The Conflict

Simple shapes such as skyscrapers of New York are unnatural, despite the architects’ efforts to dress them up.  The buildings fail to resonate with the way nature organizes itself.  In fact they fail to resonate with the human perception: humans find beauty in the silhouette of a storm-bent leafless tree against an evening sky in winter but rarely in skyscrapers – an example of the orderly situation conflicting viscerally with the chaotic approach.

 Practical Applications of Chaos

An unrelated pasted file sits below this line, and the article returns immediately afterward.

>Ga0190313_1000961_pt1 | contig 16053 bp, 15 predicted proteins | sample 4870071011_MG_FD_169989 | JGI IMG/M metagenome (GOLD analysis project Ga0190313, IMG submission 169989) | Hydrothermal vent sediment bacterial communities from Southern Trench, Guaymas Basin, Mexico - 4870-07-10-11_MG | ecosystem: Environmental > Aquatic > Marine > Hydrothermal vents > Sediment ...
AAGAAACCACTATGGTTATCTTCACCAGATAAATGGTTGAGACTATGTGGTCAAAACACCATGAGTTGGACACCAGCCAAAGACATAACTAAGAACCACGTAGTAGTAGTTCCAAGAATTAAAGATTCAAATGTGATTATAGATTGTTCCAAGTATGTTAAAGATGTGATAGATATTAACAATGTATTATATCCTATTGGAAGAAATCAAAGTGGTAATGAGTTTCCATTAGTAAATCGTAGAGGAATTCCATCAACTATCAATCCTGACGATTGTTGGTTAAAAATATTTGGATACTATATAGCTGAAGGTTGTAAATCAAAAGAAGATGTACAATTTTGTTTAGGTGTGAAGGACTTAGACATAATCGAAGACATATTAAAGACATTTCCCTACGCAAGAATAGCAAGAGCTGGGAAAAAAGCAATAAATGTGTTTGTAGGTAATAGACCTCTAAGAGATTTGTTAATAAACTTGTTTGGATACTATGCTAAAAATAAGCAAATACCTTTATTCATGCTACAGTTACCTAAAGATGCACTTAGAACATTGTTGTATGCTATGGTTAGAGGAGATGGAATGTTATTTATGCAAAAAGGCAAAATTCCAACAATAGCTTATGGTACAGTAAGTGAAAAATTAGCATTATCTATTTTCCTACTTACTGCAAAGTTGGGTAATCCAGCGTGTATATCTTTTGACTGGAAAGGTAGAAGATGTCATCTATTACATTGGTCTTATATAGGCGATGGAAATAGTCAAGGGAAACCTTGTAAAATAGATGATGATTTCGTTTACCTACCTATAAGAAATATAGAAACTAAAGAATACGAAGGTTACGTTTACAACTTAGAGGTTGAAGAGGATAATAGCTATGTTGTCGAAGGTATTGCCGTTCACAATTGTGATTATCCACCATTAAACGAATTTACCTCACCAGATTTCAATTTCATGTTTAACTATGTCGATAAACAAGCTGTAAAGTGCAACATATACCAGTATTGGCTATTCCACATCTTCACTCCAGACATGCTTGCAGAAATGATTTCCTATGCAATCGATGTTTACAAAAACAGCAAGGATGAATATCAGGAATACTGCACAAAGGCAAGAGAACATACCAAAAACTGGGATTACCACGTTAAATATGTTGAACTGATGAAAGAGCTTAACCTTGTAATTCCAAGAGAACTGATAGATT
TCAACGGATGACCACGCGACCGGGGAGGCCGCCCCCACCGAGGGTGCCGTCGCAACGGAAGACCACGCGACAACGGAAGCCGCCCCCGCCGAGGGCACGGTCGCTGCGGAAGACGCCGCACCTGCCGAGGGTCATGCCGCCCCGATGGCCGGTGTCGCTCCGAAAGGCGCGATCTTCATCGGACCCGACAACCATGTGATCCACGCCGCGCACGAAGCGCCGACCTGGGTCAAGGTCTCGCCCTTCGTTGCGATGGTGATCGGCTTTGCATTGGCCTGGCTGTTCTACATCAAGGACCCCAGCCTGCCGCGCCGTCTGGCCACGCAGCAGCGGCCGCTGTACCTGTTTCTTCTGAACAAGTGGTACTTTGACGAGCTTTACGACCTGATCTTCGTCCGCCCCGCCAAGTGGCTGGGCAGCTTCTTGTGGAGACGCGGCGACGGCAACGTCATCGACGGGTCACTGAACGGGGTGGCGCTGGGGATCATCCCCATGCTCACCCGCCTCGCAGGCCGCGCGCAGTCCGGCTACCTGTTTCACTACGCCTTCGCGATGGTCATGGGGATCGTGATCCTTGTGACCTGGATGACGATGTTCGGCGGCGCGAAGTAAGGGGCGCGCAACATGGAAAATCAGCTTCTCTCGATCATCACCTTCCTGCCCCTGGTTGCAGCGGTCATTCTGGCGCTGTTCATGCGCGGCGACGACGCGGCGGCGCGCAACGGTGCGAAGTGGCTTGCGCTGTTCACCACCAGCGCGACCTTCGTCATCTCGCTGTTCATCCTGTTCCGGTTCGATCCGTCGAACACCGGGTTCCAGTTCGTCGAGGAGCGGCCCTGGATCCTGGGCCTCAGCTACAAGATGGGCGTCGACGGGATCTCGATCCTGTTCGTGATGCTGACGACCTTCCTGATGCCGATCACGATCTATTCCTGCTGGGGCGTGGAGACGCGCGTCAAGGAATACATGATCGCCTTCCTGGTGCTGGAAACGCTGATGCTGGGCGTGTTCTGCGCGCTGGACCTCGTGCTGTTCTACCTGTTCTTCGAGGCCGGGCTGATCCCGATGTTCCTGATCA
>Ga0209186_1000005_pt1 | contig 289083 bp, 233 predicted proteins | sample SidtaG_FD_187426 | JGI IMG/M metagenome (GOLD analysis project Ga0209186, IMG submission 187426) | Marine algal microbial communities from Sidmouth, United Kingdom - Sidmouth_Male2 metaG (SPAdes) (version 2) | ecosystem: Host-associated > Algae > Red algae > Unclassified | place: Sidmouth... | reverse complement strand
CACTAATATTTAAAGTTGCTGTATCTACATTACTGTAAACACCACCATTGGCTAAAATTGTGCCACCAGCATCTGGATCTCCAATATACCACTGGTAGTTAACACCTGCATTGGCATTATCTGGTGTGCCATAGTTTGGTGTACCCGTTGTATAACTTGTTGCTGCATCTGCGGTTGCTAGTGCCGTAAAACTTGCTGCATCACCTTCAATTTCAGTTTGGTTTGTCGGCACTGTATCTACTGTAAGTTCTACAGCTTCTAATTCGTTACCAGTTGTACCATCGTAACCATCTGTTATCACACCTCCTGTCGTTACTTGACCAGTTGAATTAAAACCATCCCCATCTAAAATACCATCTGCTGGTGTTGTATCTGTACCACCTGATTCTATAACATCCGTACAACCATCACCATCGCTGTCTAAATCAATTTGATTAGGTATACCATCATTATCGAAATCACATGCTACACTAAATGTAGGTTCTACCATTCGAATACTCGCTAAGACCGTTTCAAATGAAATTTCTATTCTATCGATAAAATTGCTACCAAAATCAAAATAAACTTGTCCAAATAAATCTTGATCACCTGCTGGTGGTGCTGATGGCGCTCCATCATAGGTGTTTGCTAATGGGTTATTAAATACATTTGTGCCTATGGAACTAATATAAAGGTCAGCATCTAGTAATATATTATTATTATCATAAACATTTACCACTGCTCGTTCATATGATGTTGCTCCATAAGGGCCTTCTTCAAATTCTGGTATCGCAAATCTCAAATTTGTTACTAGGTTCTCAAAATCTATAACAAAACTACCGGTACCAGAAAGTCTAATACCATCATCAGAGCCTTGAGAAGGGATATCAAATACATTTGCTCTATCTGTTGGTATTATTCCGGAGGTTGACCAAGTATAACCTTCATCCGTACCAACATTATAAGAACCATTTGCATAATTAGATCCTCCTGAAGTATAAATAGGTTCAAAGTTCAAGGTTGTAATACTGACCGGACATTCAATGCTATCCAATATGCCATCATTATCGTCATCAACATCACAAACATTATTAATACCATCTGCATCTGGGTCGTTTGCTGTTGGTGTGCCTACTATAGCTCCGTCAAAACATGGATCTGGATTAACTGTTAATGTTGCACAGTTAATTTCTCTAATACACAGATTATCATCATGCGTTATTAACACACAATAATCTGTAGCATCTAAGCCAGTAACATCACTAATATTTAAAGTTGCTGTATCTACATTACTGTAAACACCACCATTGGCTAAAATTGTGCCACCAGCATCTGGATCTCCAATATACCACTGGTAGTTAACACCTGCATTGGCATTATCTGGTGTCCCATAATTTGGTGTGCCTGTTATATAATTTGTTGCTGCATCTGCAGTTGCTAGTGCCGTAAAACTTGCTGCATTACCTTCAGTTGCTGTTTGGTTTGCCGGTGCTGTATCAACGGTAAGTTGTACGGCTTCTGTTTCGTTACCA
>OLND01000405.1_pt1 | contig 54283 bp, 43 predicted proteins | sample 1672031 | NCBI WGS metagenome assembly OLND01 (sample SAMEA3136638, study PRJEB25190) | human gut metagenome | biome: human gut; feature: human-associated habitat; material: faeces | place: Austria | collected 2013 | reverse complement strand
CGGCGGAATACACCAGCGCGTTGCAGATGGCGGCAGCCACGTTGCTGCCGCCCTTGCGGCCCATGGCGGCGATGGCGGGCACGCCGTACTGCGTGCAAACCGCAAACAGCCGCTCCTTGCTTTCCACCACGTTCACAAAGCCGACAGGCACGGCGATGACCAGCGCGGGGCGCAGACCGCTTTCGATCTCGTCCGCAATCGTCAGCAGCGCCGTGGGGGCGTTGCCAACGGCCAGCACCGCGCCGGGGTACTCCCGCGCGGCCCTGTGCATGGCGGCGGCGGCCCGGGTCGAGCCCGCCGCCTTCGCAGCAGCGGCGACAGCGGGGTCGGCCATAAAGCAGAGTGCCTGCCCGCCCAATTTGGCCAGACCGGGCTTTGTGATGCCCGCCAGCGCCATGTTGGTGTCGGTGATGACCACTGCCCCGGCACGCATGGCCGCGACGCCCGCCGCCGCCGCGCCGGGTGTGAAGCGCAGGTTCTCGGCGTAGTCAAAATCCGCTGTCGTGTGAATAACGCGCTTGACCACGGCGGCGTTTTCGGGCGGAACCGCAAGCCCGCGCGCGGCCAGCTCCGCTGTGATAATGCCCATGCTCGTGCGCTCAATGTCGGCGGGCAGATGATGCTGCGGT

(a) Commercial Problem solving:  The process starts by accumulating information, from a group of people seriously affected by the problem, in a random and thus, disorderly fashion – any idea, any thought, important or trivial, hurts and joys, etc. [4].  Participants accustomed to orderly processes are disturbed by the approach that seems to be leading nowhere and even try to thwart it by developing top-down suggestions instead of going along with this bottom-up management strategy.  Of course, it is exacerbated for them because the posting of so many thoughts stimulates the creation of even more thoughts.  These resisting people may attempt to organize the data before the accumulation has been completed.  We tell them to hold on till we’re done.  With the build up of a hundred or more thoughts now before the group, we then move onto an organizing of the information, not by a planned route but by allowing the pieces of information themselves to tell us how to form the structure.  For example: “Many of these thoughts are about time frames, so let’s group all the time-related ideas together.  Quite a few of the concerns have a financial connotation, so let’s put these financial ones into the same column.  If a thought spans both orders, then let’s place it in both.”   The first order creates a path to a further order in exactly the same way.  It also stimulates more thoughts and concerns and each such new idea is explored and is added to the accumulations for sorting as well.  Then the order converges and converges until a solution appears – a beautiful solution because everyone in the room sees its elegant practicality.  That solution is unique to the situation based on all the preliminary information – which is, at the end, tested against it.  There is unanimous consent – a solution without compromise, the epitome of the 100% success rate – thanks to a chaotic start.  No one, not even an experienced facilitator, could have seen the solution in advance.